Shipwrecked by the banks: Branch and ATM closures hit seaside towns

Philps Pasties in Hayle, Cornwall, was set up in 1958 with a loan from the Lloyds Bank 100 yards down the road.

The pasty business thrived and it now has seven branches across the county, including two in Hayle.

But Lloyds is set to pull the plug on its historic connection with the bakery — and the town – after it announced it will be closing its branch in May.

Abandoned: The seaside town of Hayle in Cornwall, will be left without a bank in May after Lloyds shut’s their branch

It will leave Hayle, whose population swells to 50,000 in the summer, without a bank. Five years ago, it had four.

‘It will affect us in a big way,’ says Paul Philps, 64, whose father Sammy founded the bakery. ‘Lloyds is trying to save money, but there is a balance to be struck for the community.’

Bank branches are shutting at a rate of 55 a month across the UK, placing holiday hotspots such as Hayle under strain. 

Shopkeepers fear tourists will go elsewhere, while the elderly face arduous journeys to get to a bank.

Neighbouring St Ives, which has been named one of the UK’s best seaside resorts, has lost seven branches since 2015, according to Which?

Rumours abound that the last bank in that town, Barclays, will be next.

Barclays has shut at least 482 UK branches over the past five years, with the real total likely to be higher because the bank will not give figures.

Lloyds has closed 441 UK branches in that time.

The astonishing vanishing act has today prompted warnings that millions of people could be left behind if the UK becomes cashless within a decade, as predicted.

For Hayle, the timing couldn’t be worse. The town is second only to Newquay for the number of holiday beds in Cornwall. This is thanks largely to Towans beach, which stretches 5km across St Ives Bay.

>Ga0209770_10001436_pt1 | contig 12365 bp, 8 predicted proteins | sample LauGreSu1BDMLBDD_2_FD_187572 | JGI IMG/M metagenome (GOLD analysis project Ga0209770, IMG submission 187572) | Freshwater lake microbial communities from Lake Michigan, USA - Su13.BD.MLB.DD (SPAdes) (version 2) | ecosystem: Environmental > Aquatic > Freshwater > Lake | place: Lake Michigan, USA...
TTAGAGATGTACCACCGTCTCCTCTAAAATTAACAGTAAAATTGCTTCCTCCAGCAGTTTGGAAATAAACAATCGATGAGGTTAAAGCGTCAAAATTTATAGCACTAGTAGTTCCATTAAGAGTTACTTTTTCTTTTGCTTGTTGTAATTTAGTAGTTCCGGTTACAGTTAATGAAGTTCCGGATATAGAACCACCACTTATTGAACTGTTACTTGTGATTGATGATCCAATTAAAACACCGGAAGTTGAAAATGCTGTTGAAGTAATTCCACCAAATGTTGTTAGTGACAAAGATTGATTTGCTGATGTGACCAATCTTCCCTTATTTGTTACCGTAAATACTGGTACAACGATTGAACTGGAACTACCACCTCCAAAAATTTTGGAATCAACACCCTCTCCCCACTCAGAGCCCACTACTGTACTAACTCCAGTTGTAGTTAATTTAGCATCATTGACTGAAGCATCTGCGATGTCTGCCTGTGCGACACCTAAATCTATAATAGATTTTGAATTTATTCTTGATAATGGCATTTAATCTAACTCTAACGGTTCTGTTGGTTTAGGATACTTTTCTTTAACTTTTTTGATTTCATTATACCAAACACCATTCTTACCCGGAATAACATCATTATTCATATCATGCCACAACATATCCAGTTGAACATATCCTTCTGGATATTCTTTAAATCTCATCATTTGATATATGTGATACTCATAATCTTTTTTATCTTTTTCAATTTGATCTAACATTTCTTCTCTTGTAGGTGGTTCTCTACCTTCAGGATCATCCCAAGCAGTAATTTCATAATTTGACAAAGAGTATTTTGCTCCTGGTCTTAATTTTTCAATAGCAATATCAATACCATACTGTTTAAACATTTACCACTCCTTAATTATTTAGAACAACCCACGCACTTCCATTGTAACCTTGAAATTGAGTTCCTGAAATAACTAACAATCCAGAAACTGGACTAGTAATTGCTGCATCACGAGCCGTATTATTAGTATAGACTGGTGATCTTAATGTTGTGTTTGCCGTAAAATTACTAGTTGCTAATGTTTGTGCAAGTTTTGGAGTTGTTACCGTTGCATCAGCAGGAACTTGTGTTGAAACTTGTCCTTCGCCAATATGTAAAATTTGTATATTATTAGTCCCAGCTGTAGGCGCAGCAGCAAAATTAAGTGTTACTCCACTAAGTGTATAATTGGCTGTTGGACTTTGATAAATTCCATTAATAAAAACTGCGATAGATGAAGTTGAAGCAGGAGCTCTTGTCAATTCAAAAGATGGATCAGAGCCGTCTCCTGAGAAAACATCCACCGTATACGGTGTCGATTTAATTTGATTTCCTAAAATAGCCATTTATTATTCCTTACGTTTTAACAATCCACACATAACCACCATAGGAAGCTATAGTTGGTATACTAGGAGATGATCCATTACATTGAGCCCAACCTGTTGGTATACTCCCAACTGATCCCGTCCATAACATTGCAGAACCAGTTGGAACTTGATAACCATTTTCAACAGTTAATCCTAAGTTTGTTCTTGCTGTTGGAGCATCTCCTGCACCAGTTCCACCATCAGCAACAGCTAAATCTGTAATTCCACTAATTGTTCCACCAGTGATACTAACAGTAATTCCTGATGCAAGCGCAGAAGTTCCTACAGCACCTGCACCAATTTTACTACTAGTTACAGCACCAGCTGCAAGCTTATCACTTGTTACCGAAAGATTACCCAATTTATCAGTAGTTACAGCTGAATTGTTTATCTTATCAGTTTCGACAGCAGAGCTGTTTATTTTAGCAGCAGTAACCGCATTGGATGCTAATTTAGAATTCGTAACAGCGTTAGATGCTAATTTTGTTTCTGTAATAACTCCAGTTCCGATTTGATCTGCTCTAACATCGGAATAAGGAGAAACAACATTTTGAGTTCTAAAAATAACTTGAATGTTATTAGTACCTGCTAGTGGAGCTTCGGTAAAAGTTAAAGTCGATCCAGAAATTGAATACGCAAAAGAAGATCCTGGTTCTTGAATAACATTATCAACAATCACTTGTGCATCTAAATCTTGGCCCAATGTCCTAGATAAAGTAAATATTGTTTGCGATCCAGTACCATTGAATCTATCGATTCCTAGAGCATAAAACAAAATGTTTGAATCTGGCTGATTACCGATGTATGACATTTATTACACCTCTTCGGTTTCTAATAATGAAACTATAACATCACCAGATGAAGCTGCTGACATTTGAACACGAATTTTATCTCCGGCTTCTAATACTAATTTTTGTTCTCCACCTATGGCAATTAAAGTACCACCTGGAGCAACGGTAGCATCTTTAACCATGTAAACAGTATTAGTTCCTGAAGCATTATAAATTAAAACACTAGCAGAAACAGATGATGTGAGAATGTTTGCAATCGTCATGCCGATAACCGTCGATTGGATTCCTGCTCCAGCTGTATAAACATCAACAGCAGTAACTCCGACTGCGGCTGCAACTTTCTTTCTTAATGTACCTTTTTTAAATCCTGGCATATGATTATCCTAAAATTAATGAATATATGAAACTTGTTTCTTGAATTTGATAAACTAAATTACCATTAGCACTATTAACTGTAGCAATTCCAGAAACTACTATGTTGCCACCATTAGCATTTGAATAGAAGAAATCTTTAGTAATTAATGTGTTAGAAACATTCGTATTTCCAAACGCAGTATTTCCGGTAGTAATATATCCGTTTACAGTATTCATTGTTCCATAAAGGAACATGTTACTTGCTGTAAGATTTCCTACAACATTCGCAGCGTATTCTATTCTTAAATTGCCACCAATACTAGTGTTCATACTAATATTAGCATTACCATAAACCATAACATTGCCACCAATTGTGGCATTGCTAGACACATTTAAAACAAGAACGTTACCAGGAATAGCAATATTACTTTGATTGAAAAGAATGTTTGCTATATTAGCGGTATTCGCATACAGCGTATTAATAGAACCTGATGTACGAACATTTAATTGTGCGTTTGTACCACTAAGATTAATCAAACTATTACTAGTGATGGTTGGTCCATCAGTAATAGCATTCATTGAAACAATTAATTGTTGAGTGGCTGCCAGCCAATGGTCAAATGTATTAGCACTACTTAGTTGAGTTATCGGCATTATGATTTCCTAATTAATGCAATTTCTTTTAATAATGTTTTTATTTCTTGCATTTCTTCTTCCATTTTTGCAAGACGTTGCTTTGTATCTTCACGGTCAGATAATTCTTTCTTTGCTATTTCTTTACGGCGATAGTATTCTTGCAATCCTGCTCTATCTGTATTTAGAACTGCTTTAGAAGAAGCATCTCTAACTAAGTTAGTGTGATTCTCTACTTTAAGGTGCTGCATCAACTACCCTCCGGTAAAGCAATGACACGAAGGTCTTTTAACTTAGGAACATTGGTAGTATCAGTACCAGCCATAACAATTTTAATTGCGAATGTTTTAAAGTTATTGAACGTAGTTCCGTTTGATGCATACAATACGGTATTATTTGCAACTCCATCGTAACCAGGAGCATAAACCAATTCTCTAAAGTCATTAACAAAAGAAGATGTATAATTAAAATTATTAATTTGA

Baker’s dozen: Margaret Ferrell of Ferrell's bakery, doesn't accept card payments because of the transaction fee

Baker’s dozen: Margaret Ferrell of Ferrell’s bakery, doesn’t accept card payments because of the transaction fee

In January, work finally began on a £250 million redevelopment of its North Quay. The first phase will build around 140 properties with views over the estuary, while it’s hoped 20 new retail units will drive a boom in trade. 

But unlike Sammy Philps, businesses won’t be able to set up shop with the help of a local bank branch.

‘We’ve been waiting decades for Hayle to regenerate,’ says resident Charlie Cartwright, 56. ‘It seems to be entirely the wrong time for the bank to be closing.’

Hayle shopkeepers say they have seen increased footfall since Lloyds closed its branch in St Ives in 2017, with residents making the 15-minute bus ride to Hayle to do their banking instead. 

But Lloyds claims its counters are 21 per cent quieter than the same time last year, prompting its decision to close the branch.

A spokesman adds: ‘We are sorry for the inconvenience this may cause, and encourage customers to contact us so we can discuss the ways we can support them.’

The announcement sparked an ill-tempered town meeting earlier this month. Councillors took turns to denounce the move as ‘ridiculous’ and ‘a classic case of rank profiteering’.

Concerns were raised that the town’s two Post Offices would be unable to cope with demand.

Michael Watton, 36, who runs Duckies Cafe, compares the closures to the Beeching cuts, which axed a third of UK railway lines in the 1960s.

He says most cafes in Hayle, including his own, are cash only, but the closure of Lloyds may force them to start accepting cards, which incurs a fee.

‘I know we’re talking small percentages, but we’re a small business,’ he adds. ‘It will make a massive difference to us.’

Hayle has a large proportion of elderly and vulnerable adults. Many say they switched their accounts to Lloyds because they were told the branch would never close.